While there is a legal minimum temperature below which no-one should have to work (16 degrees C), there is no equivalent if it gets too hot.
The TUC is calling for a maximum working temperature of 30 degrees C, or 27 degrees C for those doing strenuous work.
Workers whose exposure to heat cannot be reduced, should be provided with adequate breaks and offered job rotation as hot temperatures cause injuries and illness at work, said the TUC.
Employees suffering in sweltering workplaces run the risk of:
- heat stroke and dehydration
- tiredness leading to accidents
- irritability and the threat of violence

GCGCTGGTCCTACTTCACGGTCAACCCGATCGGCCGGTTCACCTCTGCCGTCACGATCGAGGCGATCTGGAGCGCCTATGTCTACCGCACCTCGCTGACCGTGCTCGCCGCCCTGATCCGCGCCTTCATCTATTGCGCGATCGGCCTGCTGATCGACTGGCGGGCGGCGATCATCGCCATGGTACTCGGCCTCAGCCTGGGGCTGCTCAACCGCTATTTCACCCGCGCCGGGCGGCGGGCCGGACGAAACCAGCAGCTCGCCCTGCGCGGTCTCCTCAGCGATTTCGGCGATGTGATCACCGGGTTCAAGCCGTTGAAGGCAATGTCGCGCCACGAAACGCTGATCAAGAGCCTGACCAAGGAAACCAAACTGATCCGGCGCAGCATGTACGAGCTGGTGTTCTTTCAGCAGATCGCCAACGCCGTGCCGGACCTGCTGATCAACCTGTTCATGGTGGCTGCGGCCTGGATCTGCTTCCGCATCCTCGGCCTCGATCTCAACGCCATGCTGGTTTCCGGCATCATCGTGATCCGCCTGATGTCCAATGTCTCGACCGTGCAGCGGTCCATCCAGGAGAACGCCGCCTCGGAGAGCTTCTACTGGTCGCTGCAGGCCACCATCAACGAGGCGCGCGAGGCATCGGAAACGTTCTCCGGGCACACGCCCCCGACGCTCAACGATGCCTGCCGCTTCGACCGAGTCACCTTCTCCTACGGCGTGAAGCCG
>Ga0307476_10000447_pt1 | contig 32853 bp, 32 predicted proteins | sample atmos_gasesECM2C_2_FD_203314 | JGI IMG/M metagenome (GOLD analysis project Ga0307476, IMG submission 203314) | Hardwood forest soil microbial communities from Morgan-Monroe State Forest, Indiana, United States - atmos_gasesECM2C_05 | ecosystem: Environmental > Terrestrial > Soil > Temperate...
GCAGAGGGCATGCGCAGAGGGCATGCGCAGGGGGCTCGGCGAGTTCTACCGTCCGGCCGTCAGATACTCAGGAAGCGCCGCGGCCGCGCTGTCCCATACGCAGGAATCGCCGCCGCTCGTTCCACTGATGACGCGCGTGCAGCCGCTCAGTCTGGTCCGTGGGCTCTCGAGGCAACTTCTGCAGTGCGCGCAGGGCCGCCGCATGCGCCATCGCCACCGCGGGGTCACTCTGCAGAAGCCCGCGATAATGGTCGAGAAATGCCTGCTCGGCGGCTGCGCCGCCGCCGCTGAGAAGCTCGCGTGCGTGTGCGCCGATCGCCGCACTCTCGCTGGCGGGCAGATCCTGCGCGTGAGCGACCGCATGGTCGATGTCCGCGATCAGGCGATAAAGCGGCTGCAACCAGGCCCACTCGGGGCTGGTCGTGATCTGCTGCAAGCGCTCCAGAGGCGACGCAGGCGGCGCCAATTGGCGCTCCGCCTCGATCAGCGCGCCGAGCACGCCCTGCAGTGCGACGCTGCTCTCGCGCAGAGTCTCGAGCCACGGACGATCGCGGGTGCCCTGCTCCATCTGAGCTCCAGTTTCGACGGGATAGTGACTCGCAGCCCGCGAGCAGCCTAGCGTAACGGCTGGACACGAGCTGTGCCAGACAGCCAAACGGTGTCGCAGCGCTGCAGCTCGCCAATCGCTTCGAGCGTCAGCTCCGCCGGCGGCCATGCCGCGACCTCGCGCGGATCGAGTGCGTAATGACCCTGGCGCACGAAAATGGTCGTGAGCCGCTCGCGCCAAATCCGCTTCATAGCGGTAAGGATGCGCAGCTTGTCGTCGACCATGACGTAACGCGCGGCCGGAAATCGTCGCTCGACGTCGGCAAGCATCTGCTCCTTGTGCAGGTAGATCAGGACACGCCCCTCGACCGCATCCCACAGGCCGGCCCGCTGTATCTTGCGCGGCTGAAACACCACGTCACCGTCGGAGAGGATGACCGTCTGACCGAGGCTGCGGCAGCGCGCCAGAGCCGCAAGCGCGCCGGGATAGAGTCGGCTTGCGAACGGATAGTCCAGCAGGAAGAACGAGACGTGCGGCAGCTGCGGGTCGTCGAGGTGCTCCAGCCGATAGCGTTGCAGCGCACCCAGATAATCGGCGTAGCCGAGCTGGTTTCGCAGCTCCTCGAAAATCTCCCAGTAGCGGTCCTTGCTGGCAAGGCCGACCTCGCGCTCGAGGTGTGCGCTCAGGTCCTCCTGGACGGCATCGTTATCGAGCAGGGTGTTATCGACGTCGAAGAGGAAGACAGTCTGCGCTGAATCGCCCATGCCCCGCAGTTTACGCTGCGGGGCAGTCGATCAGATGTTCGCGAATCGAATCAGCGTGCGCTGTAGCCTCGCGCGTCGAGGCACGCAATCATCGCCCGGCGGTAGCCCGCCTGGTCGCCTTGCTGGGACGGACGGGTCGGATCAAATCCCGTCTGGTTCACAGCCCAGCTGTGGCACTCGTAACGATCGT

- higher stress levels, with enhanced risks of mental and physical illness
TUC General Secretary, Brendan Barber, said: "Sweatshop conditions can push workers to boiling point. Extreme heat is as bad for you as extreme cold. There is no logic for having a minimum work temperature but no maximum.
"The TUC urges employers to be flexible in these tough temperatures. If they cannot reduce the heat at work they could relax dress codes, and allow more breaks and more shift rotation."
HR professionals agree with the TUC. Nearly three-quarters (73 per cent) of the 230 HR professionals polled by HR Gateway believe an upper limit should be applied, while a quarter said that it depended on the job, and 2 per cent thought no limit was necessary.
Vanessa Stebbings of HR Gateway Consulting said: "While British legislation does not set a maximum working temperature, the World Health Organisation recommends a maximum air temperature of 24 degrees C."
When assessing the risks to heat, it should be remembered that women who are pregnant or menopausal are more susceptible to heat intolerance, she said.